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#4035
Death of Ft. Myers Diver
uwlover4u - 6/16/2015 10:43 AM
Category: General
Replies: 12

This has been a big story here for the past few days. Is it me or are there a lot of "whys" left answered.

FORT MYERS, Fla. — Officials say they’ve recovered the body of a diver who went missing in the Gulf of Mexico off of the southwest Florida coast.

The News-Press (goo.gl/6FPYhZ) reports that the body of 50-year-old Jerry Francis was recovered on Monday near the Pegasus, a 110-foot former ocean tug sunk to form an artificial reef about 30 miles west of Lee County.

Florida Fish and Wildlife Conservation Commission spokesman Officer Stuart Spoede says Francis was part of a diving group that went on Saturday afternoon to the nearby USS Mohawk, another sunken artificial reef. Francis surfaced yelling for help at one point and then disappeared under the water.

The Coast Guard conducted a search for about a day before turning efforts over to the FWC.

A medical examiner will determine the cause of death
#3720
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tstormdiver - 6/16/2015 11:36 AM
As with the case of most diving fatalities, there are typically many unanswered questions. The cave diving community used to be very good at analyzing the fatalities & coming up with solutions to reduce those fatalities. Things have changed,.... & the information has dried up.
#1107
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Btrax - 6/16/2015 3:56 PM
I have to agree with both of you. Accident analysis has taken a nosedive, i do not know why. In the military i was with a team that worked accident analysis in order to reduce future accidents - the whole purpose was to REDUCE accidents by finding the why and preventing the next one. As for the weights, well Rich nailed it—Drop em you can get another set, can’t get a new life.
#3720
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tstormdiver - 6/16/2015 4:00 PM
My training agency make me cover it in my OW classes. I teach my students both weight pocket & weight belt removal, ditching & donning.
#8801
Eric_R - 6/17/2015 4:52 AM
Totally agree with Rich but this guy must have already been in panic mode before he hit the surface and lost all sense of procedures. I saved a lady on a dive that was under extreme panic and she never knew who helped her until 1/2 hour later when she became coherent enough to ask. In that situation I didn’t release her weight belt as we were moored on a buoy above a wreck with 15 other divers on the bottom. I think every situation is different but I wonder who was budded up with him and what they saw or experienced.
#16296
LatitudeAdjustment - 6/17/2015 7:41 AM
I think ditching weights is a last ditch thing and they haven’t admitted to themselves that they are that deep in trouble until it’s too late.

In rescue class they teach you to ask the stressed diver to hand you their weights, then you drop them :)

In a 3 mil with a steel tank I only have 4 pounds of lead, I’m not sure dropping them will make that much difference :(
#51576
Greg - 6/17/2015 10:40 AM
Proper weighting is also critical in helping to avoid panicked situations on the surface. If you are way over weighted, you’ll feel like you can’t get positively buoyant while floating on the surface. You’ll use energy to stay afloat by kicking. You’ll max out the flotation of your BC which will cause air pressure to be released from the relief valves. That will freak you out even more which will cause more panic. At some point, training and experience needs to take over and remind you what’s keeping you from floating. Drop your weights, take deep breaths, lay your head back, get low in the water, and relax.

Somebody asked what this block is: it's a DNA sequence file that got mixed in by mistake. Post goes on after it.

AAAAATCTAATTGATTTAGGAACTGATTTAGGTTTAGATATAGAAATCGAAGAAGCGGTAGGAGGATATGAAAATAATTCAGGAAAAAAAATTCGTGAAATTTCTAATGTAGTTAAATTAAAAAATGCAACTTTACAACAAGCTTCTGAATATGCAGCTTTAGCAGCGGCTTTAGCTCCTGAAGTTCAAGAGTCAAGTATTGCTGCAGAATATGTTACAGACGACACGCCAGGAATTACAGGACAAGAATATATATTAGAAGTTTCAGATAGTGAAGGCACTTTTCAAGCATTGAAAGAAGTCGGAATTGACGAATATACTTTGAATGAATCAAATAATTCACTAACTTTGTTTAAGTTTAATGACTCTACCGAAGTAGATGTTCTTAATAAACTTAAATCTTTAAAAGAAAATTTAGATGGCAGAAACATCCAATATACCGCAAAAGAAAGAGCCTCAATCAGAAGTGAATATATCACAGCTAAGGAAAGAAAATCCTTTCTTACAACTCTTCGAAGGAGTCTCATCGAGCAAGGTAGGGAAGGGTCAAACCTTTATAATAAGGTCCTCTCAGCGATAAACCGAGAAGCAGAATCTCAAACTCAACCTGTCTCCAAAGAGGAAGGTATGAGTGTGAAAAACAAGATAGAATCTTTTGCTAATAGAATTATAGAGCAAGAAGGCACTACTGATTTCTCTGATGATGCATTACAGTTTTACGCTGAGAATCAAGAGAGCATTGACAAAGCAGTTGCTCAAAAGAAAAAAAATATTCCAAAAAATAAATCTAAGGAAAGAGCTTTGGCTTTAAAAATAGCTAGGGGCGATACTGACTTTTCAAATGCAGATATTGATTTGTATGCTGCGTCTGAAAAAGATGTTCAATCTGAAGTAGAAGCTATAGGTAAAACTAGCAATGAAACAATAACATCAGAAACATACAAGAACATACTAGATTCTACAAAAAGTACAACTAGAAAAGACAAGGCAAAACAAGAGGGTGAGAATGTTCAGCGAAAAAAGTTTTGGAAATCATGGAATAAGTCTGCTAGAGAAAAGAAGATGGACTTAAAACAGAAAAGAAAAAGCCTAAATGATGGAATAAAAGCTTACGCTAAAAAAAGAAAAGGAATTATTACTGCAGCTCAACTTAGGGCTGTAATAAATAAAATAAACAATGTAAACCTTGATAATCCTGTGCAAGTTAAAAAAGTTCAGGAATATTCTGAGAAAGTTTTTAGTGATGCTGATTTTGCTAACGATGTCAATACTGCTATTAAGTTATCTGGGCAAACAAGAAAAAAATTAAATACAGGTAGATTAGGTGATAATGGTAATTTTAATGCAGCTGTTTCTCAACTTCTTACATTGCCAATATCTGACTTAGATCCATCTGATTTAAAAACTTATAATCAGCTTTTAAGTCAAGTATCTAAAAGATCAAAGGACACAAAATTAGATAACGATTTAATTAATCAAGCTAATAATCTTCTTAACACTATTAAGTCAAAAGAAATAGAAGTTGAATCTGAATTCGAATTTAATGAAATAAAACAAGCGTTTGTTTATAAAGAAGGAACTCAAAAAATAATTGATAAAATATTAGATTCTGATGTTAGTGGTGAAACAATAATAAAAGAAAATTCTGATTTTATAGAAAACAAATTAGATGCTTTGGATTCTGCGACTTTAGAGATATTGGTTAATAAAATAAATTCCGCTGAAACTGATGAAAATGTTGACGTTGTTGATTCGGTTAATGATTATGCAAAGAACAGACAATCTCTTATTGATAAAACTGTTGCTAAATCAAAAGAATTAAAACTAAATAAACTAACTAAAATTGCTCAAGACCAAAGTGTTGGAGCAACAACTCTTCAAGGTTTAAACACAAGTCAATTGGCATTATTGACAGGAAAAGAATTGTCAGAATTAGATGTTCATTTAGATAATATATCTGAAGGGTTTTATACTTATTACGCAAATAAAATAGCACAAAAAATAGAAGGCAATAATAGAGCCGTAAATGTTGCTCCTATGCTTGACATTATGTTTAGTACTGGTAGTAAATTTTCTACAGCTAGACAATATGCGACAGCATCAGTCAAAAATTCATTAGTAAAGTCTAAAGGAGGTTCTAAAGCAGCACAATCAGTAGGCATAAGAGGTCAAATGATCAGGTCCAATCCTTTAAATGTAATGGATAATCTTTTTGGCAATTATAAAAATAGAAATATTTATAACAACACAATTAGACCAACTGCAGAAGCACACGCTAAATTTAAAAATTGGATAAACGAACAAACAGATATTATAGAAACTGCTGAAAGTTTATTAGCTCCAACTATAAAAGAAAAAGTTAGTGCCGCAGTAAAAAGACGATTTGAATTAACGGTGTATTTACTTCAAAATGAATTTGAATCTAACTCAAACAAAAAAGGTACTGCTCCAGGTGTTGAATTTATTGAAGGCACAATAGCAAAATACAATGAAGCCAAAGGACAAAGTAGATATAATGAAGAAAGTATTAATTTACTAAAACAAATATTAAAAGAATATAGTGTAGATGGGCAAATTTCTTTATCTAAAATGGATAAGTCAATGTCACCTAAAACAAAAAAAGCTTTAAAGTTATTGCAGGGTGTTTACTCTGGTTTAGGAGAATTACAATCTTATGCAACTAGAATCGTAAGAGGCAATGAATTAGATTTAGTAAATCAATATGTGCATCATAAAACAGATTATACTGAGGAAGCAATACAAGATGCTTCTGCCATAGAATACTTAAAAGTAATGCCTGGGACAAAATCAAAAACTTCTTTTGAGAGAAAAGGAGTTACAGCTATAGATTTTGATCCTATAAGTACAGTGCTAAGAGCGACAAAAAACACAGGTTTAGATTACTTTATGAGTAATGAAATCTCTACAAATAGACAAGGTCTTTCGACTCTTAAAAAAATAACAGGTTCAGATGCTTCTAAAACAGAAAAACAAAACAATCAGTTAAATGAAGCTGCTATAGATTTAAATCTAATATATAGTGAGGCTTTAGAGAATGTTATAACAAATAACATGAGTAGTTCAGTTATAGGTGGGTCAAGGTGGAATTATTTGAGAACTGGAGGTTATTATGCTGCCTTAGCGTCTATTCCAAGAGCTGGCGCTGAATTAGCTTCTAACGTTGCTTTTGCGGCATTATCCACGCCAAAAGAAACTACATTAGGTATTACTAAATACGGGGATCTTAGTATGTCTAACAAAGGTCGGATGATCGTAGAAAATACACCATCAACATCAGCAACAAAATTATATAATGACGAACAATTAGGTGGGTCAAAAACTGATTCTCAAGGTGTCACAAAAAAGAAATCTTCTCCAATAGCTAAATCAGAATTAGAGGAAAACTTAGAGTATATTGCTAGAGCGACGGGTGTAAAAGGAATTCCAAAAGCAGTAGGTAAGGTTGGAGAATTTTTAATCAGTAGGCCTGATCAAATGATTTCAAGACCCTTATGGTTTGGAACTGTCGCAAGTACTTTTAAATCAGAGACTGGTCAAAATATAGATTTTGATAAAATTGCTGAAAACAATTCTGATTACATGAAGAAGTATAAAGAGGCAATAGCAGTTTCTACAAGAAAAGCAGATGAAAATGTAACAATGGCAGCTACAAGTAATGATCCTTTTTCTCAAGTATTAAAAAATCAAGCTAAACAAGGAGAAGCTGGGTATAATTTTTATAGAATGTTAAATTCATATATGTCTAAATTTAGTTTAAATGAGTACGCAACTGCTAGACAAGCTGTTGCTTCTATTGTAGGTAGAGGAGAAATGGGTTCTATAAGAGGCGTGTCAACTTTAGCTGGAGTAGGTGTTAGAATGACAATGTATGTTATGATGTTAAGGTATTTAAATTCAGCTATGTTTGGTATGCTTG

#56
lbrooks - 6/18/2015 4:30 AM
Yep drop the weightbelt. And where was his dive buddy. ..
#4035
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uwlover4u - 6/18/2015 5:39 AM
Kudos to lbrooks for finally asking the question about the dive buddy. And what were the other people on the boat doing when this man called for help? Authorities are still bickering on who should handle the investigation, Coast Guard or Sheriff’s office. And here’s something really weird. Over the weekend local TV stations were reporting that the Coast Guard could not even locate the charter boat. Now you cannot even find the charter boats name online. Is something nefarious going on here?
#128
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Karlaki - 6/18/2015 10:34 AM
I met Jerry a few years ago, but didn’t know him other than that one quick meeting. I never dove with him but knew he was gonzo for diving. I saw a news story today (video) in which his family said they were told his air was turned off. Perhaps there is more to the story, but regardless my first question was why, if he were at the surface calling for help, did he sink again. Ditching weights or establishing buoyancy would have at least resulted in a body at the surface that could be treated and/or resuscitated. It’ll be interesting to see what the investigation turns up.
#65
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cturtle - 7/10/2015 11:55 AM
From Greg: Proper weighting is also critical in helping to avoid panicked situations on the surface. If you are way over weighted, you’ll feel like you can’t get positively buoyant while floating on the surface. You’ll use energy to stay afloat by kicking. You’ll max out the flotation of your BC which will cause air pressure to be released from the relief valves. That will freak you out even more which will cause more panic. At some point, training and experience needs to take over and remind you what’s ke...